IRISH OUTSIDER ART

5 July–23 August 2003

A personal choice by Alannah Hopkin, writer and critic.

Outsider Art - art created outside the mainstream of the contemporary art scene - has gained increasing recognition internationally in the past thirty years. It is an exciting new area, in which the terms are still being debated and defined.

Increasingly, the term Outsider Art is used as an umbrella term incorporating various forms of non-mainstream art, including naive and self-taught painters, folk art, graffiti art, art produced by psychiatric patients and by visionaries, and three-dimensional built or decorated environments.  

The exhibition is Alannah Hopkin´s personal selection of paintings by Tory Island painter Patsy Dan Rogers, Robert Matthews who took to painting his local environment late in life, Michael Sheehan of Allihies, Paddy Gray of Kinsale, and Finola Leane of Listowel, Co. Limerick who has painted local scenes and childhood memories with exceptional verve all her long life. Works by Tom Walsh of Ballinacurra, Co. Cork by Bill Griffin, previously an oil-rig contractor, who started painting soon after his fiftieth birthday, and has never stopped, John Kingerlee, who works in isolation in his cottage near Eyeries, produces work that combines great sophistication with direct expressiveness, John the Painter of Cork and John Bourke of Limerick are also featured in the exhibition.

The works exhibited are, by and large, cheerful, celebratory works, that speak directly to the viewer, pleasing to look at in the way that children's art can be pleasing. You do not need any specialist knowledge to appreciate the appeal of this work, and yet the exhibition does contain adult assessments of the passing of time, and records changing ways of life, changes in local topography, and changing iconography.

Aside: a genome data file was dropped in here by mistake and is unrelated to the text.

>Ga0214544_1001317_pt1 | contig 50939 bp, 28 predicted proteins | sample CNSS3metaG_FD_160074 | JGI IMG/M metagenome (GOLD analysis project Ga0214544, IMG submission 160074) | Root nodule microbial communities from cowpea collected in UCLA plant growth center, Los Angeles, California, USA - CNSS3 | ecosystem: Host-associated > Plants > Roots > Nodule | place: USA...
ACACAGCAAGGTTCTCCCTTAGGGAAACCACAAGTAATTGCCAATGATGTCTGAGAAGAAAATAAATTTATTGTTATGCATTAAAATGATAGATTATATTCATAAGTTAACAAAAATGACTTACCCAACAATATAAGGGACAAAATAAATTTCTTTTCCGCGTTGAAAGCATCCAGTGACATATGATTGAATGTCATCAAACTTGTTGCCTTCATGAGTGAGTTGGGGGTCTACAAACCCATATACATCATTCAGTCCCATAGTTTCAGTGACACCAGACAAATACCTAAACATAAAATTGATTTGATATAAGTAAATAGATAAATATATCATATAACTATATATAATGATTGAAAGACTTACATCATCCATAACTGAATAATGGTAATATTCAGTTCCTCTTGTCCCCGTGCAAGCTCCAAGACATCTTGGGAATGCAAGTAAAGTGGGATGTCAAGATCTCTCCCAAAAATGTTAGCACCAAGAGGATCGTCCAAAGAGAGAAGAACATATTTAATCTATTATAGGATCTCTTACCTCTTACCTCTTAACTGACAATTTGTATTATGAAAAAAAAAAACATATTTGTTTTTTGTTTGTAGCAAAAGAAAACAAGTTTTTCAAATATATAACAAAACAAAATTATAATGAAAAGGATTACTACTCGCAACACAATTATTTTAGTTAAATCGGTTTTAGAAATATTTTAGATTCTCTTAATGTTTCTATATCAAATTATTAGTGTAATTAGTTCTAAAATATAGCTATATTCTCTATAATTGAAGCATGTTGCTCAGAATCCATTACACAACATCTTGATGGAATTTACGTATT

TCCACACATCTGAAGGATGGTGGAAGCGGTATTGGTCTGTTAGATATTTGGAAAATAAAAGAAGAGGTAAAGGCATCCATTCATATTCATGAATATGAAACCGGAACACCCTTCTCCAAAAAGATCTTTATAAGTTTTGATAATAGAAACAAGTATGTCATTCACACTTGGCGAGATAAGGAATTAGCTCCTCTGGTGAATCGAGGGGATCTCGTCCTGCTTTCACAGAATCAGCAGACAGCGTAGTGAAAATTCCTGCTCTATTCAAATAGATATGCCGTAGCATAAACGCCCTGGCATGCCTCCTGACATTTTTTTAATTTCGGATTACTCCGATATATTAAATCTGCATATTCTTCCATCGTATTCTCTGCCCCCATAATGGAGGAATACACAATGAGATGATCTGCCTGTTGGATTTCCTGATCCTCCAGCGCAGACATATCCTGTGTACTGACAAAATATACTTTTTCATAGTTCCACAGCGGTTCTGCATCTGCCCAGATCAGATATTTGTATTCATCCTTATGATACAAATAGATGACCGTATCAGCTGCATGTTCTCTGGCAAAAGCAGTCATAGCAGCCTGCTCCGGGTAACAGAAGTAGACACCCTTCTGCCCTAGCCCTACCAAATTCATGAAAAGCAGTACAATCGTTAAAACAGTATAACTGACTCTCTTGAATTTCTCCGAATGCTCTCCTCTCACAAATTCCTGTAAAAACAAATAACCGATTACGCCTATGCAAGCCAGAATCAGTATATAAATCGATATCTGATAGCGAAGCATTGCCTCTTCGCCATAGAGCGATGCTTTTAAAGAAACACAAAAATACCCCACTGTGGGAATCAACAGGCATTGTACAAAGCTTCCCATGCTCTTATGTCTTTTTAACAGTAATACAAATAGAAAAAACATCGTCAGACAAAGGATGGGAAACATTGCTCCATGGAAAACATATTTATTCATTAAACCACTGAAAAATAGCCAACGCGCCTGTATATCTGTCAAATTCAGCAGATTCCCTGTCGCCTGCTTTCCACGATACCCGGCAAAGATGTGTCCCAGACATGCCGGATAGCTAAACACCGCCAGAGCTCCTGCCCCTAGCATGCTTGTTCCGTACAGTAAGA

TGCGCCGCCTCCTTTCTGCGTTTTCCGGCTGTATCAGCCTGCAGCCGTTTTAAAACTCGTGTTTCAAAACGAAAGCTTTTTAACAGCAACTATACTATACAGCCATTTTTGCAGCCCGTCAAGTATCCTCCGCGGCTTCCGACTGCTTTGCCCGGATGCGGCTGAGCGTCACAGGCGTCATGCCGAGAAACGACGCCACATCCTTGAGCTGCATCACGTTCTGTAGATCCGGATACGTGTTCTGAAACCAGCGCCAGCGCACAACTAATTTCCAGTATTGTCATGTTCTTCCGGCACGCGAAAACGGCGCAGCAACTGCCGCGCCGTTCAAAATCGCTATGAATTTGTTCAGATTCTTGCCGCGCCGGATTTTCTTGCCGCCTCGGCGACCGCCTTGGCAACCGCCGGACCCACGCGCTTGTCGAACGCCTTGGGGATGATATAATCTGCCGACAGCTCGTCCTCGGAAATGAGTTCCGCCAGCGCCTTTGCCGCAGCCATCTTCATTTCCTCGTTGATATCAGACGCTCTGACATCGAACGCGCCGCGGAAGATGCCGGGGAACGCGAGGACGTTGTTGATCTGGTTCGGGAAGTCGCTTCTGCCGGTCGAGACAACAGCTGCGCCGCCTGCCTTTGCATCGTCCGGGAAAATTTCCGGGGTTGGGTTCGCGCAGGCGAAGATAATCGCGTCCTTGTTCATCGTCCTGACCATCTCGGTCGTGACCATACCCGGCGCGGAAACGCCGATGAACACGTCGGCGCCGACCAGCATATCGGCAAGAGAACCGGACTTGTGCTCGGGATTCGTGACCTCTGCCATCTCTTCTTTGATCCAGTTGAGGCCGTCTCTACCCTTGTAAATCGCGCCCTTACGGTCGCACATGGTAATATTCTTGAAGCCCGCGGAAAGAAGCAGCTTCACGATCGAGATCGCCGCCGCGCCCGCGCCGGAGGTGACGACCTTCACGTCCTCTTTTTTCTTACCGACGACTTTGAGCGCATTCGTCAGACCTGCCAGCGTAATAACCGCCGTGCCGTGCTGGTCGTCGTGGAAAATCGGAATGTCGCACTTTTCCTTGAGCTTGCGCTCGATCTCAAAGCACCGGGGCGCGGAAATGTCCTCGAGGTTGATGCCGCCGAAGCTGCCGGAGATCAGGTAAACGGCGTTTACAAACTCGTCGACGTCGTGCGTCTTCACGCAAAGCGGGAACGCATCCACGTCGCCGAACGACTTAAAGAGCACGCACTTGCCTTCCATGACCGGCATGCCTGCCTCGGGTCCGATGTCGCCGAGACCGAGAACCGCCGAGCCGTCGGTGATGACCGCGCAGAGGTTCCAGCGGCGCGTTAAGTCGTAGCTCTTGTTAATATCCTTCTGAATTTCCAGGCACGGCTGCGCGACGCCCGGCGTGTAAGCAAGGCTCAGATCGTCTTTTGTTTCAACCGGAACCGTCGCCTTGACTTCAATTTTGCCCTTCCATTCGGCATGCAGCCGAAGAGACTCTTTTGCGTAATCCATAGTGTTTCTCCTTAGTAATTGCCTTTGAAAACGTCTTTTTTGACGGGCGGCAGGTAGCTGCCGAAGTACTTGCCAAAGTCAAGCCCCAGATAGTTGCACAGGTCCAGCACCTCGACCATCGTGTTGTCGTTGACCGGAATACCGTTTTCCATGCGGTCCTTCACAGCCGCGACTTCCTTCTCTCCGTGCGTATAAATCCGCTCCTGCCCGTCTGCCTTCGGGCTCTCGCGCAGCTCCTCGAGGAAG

John Shinnors

14 February–5 April 2003

First exhibited at and curated by Limerick City Gallery, Crawford Municipal Art Gallery is now delighted to present this major exhibition of new work by Limerick-born artist, John Shinnors.

John Shinnors has selected three broad subject themes for this exhibition, which are the Shannon River -Estuary in Snow, the ancient site of Dun Aengus and the Scarecrow. "Shinnors clearly represents these subject themes, but does not refer to their literal-visual details in a linear, sequential, connected display of a 'realistic' technique. Rather, he assembles a mosaic of traces, clues and hints that refer to the subject themes."
Paul M O'Reilly, in John Shinnors: New Work Considered, July 2002

Studies in watercolour on paper accompany each series of large-scale works on stretched cotton or linen. The new paintings employ rich chiaroscuro qualities and dramatic contrasts, yet a subtlety of colour is retained throughout.

Opening hours: Monday - Saturday 10am-5pm
(Admission Free). Full wheelchair access.
For more details and visuals please contact:
Anne Boddaert (Exhibitions Officer)

ART REACH 3

1–22 FEBRUARY 2003
2003 - EUROPEAN YEAR OF PEOPLE WITH DISABILITIES

The National Training and Development Institute instigated eleven, six month artist-in-residence projects, in as many locations throughout Ireland during 2002.

This exhibition represents a cross section of work produced and NTDI are proud to present Art Reach 3, in association with the Crawford Municipal Art Gallery.

2003 has been designated the European Year of Disabled Citizens as a direct response by the European Commission to the fact that there are 37 million people in Europe who experience disability. The key objectives of this endeavour are: